The Infamous Interpol Vote

The Interpol vote on Wednesday to accept the Palestinians as members of the international police organization was reported as a victory for them and a defeat for Israel, which had lobbied hard against it.

Israel strongly opposed Palestinian membership in Interpol for obvious reasons, not the least of which is that it would likely result in sensitive information being leaked to Palestinian terrorists.

The diplomatic activity leading up to the vote in Beijing on Wednesday received little media coverage and the ballot itself (75 to 24 with 34 abstentions) was secret, so one can only wonder how those supporting Palestinian accession answered the Israeli argument against it.

Of course, some of the pro-Palestinian contingent at Interpol may have no problem with the Palestinian Authority, or its main faction Fatah, formerly the Palestinian National Liberation Movement (PLO), taking a seat at Interpol meetings, and no qualms about giving them access to information that could have deadly consequences for Israelis and others.

They might also counter that with 192 member states — including such upholders of global law enforcement as Iran, Russia, China and — yes, Syria! — the inclusion of the Palestinians would not significantly hinder Interpol’s operations any more than is already the case. Indeed, their various friends at Interpol may already be furnishing them with whatever information they want.

Yet depending on the good will of cohorts and allies can’t be compared to actually having a seat at the table. Furthermore, the diplomatic victory scored by the Palestinians is troubling enough by itself.

The infamous Interpol tweet on Wednesday announcing the decision read: “The State of Palestine and the Solomon Islands are now INTERPOL member countries.”

No details were offered. (Like why it took so long for the Solomon Islands to gain membership.) But the statement said it all, and in less than 280 characters:

Not “the Palestinian Authority,” but the “The State of Palestine.”

At Interpol, it appears, the Palestinians already have their state, and the endless international dithering over the two-state solution can now enjoy surcease.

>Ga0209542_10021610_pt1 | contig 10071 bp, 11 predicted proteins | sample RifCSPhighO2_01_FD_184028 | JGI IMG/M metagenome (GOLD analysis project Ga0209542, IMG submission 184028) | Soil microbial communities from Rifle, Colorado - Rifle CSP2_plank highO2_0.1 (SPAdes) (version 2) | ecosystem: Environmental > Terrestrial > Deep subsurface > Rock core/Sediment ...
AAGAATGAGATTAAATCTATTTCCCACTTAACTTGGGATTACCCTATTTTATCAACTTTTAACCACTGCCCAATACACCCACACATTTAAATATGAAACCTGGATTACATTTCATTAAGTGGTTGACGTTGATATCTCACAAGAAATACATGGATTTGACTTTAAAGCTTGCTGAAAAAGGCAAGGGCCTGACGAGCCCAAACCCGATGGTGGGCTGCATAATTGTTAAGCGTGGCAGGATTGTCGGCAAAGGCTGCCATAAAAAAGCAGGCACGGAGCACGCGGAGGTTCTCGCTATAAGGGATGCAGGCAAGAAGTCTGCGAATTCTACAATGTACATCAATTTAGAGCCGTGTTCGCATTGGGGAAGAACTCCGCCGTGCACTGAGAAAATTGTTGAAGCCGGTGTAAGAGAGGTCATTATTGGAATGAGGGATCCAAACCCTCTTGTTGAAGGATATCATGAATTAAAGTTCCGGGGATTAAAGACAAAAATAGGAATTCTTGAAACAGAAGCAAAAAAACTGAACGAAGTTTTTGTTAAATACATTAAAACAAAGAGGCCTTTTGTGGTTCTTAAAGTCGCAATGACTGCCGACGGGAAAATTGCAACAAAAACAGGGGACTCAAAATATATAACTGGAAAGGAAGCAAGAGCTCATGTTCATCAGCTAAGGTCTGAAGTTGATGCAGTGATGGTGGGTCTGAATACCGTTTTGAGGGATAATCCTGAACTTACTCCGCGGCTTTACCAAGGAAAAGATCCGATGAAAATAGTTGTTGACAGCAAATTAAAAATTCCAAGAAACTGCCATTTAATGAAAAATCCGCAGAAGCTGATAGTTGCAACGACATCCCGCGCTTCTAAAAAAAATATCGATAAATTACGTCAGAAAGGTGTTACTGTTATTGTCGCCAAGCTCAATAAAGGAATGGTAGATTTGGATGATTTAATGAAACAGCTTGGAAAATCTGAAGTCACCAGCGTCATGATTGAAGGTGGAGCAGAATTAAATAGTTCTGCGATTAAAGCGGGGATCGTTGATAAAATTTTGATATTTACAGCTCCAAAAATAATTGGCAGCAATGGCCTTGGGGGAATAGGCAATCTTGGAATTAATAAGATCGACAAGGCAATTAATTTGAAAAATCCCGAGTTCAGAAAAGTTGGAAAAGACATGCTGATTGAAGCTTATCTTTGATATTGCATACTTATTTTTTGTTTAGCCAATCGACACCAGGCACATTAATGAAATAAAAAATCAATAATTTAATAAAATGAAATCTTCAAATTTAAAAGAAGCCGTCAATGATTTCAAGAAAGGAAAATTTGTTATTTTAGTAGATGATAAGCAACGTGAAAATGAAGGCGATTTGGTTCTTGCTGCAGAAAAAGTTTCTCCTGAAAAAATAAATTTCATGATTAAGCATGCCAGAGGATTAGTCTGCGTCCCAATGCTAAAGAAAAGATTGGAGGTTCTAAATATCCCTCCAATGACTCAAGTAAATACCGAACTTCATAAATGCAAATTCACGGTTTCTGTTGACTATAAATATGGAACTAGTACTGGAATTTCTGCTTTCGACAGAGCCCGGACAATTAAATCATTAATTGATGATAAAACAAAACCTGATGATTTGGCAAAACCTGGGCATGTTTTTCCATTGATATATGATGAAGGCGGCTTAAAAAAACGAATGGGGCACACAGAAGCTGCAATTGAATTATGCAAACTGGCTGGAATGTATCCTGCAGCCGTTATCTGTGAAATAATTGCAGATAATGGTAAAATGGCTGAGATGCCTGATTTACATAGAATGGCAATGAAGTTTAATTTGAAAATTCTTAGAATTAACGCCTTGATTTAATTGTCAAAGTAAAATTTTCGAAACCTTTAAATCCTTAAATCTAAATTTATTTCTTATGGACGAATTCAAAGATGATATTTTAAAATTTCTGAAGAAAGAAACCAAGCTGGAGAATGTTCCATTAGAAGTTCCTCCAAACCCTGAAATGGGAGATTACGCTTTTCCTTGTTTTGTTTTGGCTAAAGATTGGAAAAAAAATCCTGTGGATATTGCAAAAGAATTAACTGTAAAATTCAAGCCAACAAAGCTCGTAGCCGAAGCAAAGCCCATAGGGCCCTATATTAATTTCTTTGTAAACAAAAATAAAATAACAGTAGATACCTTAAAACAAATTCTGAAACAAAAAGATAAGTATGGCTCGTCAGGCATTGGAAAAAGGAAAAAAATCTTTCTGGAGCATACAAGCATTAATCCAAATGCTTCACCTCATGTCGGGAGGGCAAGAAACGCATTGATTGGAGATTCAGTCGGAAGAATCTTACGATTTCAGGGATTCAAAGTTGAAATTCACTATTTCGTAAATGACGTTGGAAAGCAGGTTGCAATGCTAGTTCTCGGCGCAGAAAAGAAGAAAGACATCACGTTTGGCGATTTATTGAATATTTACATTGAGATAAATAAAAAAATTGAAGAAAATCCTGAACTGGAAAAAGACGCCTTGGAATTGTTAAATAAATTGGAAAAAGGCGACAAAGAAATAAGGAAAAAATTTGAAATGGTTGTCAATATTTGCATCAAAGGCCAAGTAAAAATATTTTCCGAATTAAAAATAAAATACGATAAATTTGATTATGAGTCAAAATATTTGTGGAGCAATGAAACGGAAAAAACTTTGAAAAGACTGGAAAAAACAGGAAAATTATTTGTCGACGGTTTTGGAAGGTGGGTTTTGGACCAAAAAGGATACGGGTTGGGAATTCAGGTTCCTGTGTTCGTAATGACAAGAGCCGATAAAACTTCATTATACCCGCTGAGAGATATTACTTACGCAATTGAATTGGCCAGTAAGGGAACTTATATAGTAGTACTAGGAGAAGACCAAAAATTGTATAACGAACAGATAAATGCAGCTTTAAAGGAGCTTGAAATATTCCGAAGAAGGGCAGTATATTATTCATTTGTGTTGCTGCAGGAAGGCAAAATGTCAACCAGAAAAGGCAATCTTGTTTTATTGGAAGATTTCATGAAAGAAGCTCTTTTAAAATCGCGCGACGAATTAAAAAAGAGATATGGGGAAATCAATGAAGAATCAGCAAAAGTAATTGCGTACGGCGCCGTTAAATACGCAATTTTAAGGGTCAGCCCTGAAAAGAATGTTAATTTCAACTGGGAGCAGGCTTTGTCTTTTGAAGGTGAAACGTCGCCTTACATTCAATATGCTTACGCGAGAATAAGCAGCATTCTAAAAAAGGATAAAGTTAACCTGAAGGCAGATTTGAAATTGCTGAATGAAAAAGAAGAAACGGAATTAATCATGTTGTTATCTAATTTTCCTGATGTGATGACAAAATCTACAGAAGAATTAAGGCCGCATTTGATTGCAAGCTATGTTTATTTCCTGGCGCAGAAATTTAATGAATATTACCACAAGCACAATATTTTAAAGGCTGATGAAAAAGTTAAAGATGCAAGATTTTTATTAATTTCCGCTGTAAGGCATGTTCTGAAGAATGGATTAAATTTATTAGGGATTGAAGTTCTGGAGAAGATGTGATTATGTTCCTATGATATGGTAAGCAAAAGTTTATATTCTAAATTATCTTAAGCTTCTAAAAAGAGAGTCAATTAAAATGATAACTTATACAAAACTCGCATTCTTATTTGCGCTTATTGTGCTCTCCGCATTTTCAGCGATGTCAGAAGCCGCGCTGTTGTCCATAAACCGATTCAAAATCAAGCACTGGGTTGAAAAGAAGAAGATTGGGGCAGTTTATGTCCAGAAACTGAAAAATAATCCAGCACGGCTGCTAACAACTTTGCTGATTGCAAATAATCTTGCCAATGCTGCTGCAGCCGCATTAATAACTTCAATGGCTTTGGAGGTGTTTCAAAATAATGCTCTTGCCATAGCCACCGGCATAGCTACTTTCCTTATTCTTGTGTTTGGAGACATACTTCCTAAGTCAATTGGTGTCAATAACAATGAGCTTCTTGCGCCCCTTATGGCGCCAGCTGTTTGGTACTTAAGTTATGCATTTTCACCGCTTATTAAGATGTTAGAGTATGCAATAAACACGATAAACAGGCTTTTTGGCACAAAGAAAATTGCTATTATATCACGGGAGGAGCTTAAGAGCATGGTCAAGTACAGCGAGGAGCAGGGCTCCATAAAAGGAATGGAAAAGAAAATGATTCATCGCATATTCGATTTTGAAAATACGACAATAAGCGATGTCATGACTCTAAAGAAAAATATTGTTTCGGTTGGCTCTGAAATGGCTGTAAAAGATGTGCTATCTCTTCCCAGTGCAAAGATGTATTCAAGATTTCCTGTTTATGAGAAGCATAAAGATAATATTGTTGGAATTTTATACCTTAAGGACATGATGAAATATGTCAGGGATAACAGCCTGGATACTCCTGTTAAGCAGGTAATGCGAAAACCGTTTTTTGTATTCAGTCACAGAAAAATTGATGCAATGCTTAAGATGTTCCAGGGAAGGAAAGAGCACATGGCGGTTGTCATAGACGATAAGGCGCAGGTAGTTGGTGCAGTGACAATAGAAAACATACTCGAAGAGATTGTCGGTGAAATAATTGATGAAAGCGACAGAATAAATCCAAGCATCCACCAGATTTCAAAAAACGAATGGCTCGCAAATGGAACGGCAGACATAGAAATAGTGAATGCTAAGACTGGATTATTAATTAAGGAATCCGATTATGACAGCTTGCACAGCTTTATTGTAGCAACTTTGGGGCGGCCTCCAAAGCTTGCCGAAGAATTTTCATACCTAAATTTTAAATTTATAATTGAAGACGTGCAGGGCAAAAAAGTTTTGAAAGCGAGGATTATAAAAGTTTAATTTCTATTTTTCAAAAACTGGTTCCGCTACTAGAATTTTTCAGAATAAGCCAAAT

At least some of the major news organizations were more reticent about putative Palestinian statehood. The Associated Press, for example, enclosed the appellation the “State of Palestine” in quotation marks. So did The Los Angeles Times.

Interestingly, Al-Jazeera didn’t mention “State of Palestine,” writing that “Interpol has approved the Palestinian Authority’s membership bid,” and referred to “the Palestinians” throughout their coverage.

Reuters, the Guardian and surprisingly, the Voice of America, all went along blithely with statehood as a fait accompli.

What happened to all those reporters and editors who fastidiously refer in their news stories to Palestinian “militants,” refusing to write “terrorists,” lest they seem to be taking sides in the Mideast conflict? In coverage of the Har Adar attack on Tuesday, for example, Reuters called it the work of a “Palestinian man” and a “gunman.”

Now Interpol has formally signed onto the disturbing pretense that there is such a thing as a “State of Palestine.” They have accepted as a full member an organization which only the day before praised the terrorist murderer of three Israelis at Har Adar as a “martyr.”

An official Fatah posting attached a caption to the terrorist’s picture that read: “In the name of the Fatah movement, we share the sorrow of the family of the shaheed (martyr) Nimer Mahmoud Ahmed Aljamal who was killed in the operation today.”

Interpol is not alone in this infamy, of course. It is only the latest to join more than 50 international entities and conventions, including the international criminal court and UNESCO, which have approved Palestinian membership since 2012. (It was in that year the U.N. General Assembly upgraded the Palestinian Authority’s observer status to “non-member state” from “entity.” While it was less than full U.N. membership, it opened the way for the Palestinians to apply to international bodies.)

True, this was a setback for Israeli diplomacy and a gain for the Palestinians. But most of all, it was Interpol and the international community that covered themselves with shame.

In their shoes, who wouldn’t want their ballot to be cast in secret?